Such is the weight of capital targeting logistics real estate in the UK, consultant CBRE recorded a 16-basis-point compression in prime industrial yields during the second quarter, bringing them to 4.4 percent.
Driven by a combination of strong occupational demand from ecommerce operators and constrained supply of stock – as well as uncertainty in the office and retail sectors – property investors are competing hard to buy logistics properties in the UK, and across Europe more generally.
Amid this scramble for prime stock, some real estate investors, including BentallGreenOak, are opting to build it themselves. The US manager, alongside industrial development specialist Equation Properties, plans 2.4 million square feet of new logistics space across eight UK sites, including in Milton Keynes and Basildon in the south-east of England, the Wembley area of London, the port town of Felixstowe in Suffolk, and Bristol in the south-west of England. BGO is targeting a ‘A’ Energy Performance Certificates and BREEAM ‘Excellent’ ratings for each of the properties.
Financing the development drive is Allianz Real Estate. The property arm of Munich-headquartered insurance company Allianz announced this week that it has provided a £240 million (€280 million) loan to BGO through PAREC, its Luxembourg-based real estate debt fund. The five-year, floating rate facility is structured as a development loan. The first tranche will refinance land that BGO has purchased using equity, once planning permission has been achieved.
Shripal Shah, head of real estate finance for the UK at Allianz Real Estate, told Real Estate Capital that the decision to write the loan was, in part, taken due to the borrower being BGO – which Allianz had financed in the US market, but not in Europe. “This loan was provided to a high-quality, experienced sponsor – one with a strong track record,” he explained.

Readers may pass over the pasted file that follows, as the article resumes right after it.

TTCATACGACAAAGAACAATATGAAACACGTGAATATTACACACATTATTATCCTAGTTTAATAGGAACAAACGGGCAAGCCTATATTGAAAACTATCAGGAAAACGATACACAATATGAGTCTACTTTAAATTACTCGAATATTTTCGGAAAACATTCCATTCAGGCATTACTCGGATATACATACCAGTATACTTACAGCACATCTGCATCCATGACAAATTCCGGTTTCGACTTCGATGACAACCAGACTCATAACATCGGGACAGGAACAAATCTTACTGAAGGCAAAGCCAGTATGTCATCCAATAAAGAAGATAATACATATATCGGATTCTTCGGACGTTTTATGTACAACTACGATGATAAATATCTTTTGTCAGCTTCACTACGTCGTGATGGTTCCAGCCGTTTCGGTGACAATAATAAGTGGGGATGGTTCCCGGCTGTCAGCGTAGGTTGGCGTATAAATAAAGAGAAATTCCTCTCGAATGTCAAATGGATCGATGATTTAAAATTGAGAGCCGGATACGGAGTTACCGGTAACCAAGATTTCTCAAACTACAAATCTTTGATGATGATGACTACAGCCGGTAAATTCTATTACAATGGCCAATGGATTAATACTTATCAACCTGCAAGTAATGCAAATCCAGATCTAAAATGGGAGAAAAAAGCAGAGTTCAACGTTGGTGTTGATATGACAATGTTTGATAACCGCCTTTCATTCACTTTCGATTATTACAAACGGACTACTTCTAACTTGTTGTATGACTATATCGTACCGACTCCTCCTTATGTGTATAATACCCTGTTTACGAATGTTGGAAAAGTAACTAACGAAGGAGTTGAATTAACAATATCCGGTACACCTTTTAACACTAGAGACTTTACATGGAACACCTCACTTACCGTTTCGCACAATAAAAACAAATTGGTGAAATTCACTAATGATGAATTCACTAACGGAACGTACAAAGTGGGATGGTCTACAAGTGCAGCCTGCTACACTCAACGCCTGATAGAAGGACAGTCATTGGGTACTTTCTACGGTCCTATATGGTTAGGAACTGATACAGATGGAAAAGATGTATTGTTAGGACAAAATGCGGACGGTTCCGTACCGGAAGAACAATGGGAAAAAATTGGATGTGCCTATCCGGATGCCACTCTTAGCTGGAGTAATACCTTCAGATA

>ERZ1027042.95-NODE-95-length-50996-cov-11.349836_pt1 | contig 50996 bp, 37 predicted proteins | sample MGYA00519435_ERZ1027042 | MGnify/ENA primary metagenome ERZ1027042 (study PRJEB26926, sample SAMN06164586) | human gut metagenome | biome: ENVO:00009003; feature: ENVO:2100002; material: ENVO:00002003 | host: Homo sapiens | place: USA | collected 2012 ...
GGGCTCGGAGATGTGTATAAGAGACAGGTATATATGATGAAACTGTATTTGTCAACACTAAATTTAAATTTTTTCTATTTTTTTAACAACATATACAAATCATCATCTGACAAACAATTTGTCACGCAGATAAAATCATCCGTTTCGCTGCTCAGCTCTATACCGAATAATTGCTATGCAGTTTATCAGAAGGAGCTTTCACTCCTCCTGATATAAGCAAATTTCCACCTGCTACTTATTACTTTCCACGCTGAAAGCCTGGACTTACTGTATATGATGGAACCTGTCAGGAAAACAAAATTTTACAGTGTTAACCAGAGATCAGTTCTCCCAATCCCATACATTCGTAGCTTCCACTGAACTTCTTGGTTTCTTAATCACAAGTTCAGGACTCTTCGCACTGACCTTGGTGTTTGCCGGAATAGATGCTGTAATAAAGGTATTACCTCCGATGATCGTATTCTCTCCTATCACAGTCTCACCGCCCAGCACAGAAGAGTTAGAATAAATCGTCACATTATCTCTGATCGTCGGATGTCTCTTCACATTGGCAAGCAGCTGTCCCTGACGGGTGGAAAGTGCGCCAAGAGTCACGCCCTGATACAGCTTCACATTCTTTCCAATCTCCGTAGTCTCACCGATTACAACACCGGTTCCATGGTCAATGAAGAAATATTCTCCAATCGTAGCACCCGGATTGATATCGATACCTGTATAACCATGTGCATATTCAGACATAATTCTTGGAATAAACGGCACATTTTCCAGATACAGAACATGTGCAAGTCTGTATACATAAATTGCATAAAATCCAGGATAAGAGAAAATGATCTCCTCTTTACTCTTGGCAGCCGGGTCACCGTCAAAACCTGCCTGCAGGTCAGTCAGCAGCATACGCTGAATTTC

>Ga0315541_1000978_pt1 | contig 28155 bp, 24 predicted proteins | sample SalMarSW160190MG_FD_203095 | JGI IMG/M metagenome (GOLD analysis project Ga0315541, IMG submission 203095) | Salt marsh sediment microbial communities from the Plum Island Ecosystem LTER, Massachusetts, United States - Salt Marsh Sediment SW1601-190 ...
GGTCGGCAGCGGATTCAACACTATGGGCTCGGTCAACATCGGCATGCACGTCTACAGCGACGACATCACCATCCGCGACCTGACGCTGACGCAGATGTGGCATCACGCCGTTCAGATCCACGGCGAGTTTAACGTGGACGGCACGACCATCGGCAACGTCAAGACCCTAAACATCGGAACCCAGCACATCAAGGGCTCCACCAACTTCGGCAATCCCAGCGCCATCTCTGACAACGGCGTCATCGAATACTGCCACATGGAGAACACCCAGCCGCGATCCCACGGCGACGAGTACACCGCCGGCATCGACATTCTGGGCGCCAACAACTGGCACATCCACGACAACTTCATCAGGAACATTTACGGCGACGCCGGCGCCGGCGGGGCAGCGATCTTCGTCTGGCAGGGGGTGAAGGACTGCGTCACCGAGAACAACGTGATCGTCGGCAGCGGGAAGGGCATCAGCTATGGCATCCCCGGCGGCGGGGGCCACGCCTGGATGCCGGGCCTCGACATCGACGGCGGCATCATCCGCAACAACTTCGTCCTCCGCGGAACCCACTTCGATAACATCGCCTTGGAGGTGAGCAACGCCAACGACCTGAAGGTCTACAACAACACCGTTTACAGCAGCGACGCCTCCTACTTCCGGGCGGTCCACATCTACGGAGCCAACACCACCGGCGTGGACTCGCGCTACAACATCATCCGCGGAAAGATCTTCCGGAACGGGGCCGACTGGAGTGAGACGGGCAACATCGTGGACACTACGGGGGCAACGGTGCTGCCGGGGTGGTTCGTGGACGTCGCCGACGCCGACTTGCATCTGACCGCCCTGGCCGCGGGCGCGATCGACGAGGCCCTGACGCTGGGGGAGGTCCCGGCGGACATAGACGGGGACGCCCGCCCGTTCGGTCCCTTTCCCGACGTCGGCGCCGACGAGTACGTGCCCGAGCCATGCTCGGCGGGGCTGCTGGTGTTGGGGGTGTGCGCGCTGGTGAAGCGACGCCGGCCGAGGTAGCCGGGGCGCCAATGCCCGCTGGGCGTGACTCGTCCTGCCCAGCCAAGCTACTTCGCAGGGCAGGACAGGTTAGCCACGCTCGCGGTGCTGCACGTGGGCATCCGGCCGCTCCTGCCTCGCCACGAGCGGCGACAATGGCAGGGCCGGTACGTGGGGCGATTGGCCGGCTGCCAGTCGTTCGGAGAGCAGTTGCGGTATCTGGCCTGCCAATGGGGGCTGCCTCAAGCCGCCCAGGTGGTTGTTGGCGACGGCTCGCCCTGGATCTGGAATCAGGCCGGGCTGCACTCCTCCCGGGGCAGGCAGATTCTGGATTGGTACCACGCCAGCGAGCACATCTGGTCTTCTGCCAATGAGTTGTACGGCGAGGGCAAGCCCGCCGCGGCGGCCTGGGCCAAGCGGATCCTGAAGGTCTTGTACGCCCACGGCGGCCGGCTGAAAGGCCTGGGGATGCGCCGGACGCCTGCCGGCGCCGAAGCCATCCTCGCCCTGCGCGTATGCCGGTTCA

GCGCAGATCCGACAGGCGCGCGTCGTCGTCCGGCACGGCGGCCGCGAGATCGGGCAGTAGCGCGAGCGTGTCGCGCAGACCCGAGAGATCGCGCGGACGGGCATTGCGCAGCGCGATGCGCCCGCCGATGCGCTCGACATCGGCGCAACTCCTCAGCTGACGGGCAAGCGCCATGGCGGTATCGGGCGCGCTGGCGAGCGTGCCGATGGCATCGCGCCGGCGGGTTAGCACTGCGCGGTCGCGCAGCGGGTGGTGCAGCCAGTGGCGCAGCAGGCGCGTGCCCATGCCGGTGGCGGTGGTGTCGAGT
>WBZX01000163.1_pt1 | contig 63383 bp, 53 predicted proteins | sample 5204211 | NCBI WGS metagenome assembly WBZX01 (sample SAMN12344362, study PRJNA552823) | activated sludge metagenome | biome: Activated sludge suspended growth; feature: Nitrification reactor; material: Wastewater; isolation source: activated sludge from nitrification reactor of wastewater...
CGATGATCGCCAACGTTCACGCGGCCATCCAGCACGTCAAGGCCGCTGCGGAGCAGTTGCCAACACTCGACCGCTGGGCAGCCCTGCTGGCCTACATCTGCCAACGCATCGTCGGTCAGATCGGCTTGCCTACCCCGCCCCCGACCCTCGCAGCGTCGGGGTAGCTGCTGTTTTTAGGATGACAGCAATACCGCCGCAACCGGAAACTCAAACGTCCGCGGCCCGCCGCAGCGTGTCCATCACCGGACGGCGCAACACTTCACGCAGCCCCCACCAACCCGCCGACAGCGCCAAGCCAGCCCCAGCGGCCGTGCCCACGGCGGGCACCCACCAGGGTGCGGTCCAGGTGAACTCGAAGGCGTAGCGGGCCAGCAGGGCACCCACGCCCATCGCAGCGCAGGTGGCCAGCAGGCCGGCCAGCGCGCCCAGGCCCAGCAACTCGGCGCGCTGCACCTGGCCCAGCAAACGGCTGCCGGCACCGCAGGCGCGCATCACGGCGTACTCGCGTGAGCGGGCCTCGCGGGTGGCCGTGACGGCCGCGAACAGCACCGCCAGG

But it was also an opportunity to access the highly competitive UK logistics sector, and make an attractive risk-adjusted return by taking development risk.
“Logistics is a very sought-after asset class, and rightly so because of how covid has accelerated the demand for ecommerce,” Shah explained. “For prime logistics, yields have compressed, and assets are now trading at sub-4 percent. So, if you want a pick-up in return, you need to develop the asset yourself. The same applies to debt.”
Lenders are piling into European logistics, seeking prime properties to lend against, for the same reasons equity investors are trying to buy them. According to Shah, it has led to a tightening of loan pricing: “We would not get a sufficient return on financing existing core logistics properties occupied by the likes of Amazon because lending margins for these have come in very strongly this year.”
He added: “There is more development happening in an asset class like logistics, where there is strong demand. The supply side lags demand in the UK, and in many locations across continental Europe.”
Shah believes financing development projects can also help lenders increase their exposure to sustainable real estate, because new build projects are more likely to be designed to sustainable standards than standing stock. In this case, Allianz classified the facility as a green loan. “ESG is very high on Allianz’s agenda, and this was a deal which met the criteria we need for a loan to be structured as green,” said Shah. “It is much easier to mark an asset as eligible for green finance when it is a development.
“We invest on behalf of liability-driven investors, including the Allianz group. At the same time, we have committed to reducing our carbon footprint to net-zero by 2050. So, deals such as this allow us to meet our ESG targets and those of our clients.”
The Luxembourg-based PAREC fund, through which the loan was provided, enables third-party investors to commit capital alongside the insurer’s group companies. By the end of June, capital deployed by PAREC had reached more than €4 billion, contributing to a European debt portfolio of €10.6 billion under management.